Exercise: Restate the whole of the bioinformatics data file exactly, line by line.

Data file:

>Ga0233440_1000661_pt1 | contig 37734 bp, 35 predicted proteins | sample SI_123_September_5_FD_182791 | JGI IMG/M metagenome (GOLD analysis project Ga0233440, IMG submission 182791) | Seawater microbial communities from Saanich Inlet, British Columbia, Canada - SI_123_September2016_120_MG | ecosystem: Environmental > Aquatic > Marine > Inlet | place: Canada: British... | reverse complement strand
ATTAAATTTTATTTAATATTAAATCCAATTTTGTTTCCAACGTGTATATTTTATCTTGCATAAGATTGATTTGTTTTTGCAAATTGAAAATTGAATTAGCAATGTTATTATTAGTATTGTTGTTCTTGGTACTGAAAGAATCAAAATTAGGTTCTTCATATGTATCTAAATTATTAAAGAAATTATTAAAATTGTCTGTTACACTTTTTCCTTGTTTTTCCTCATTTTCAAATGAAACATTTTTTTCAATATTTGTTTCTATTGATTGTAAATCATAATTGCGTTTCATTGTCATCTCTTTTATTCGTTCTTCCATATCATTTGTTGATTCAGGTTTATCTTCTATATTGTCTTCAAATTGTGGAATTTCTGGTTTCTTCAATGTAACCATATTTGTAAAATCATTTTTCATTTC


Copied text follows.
>Ga0233440_1000661_pt1 | contig 37734 bp, 35 predicted proteins | sample SI_123_September_5_FD_182791 | JGI IMG/M metagenome (GOLD analysis project Ga0233440, IMG submission 182791) | Seawater microbial communities from Saanich Inlet, British Columbia, Canada - SI_123_September2016_120_MG | ecosystem: Environmental > Aquatic > Marine > Inlet | place: Canada: British... | reverse complement strand
ATTAAATTTTATTTAATATTAAATCCAATTTTGTTTCCAACGTGTATATTTTATCTTGCATAAGATTGATTTGTTTTTGCAAATTGAAAATTGAATTAGCAATGTTATTATTAGTATTGTTGTTCTTGGTACTGAAAGAATCAAAATTAGGTTCTTCATATGTATCTAAATTATTAAAGAAATTATTAAAATTGTCTGTTACACTTTTTCCTTGTTTTTCCTCATTTTCAAATGAAACATTTTTTTCAATATTTGTTTCTATTGATTGTAAATCATAATTGCGTTTCATTGTCATCTCTTTTATTCGTTCTTCCATATCATTTGTTGATTCAGGTTTATCTTCTATATTGTCTTCAAATTGTGGAATTTCTGGTTTCTTCAATGTAACCATATTTGTAAAATCATTTTTCATTTC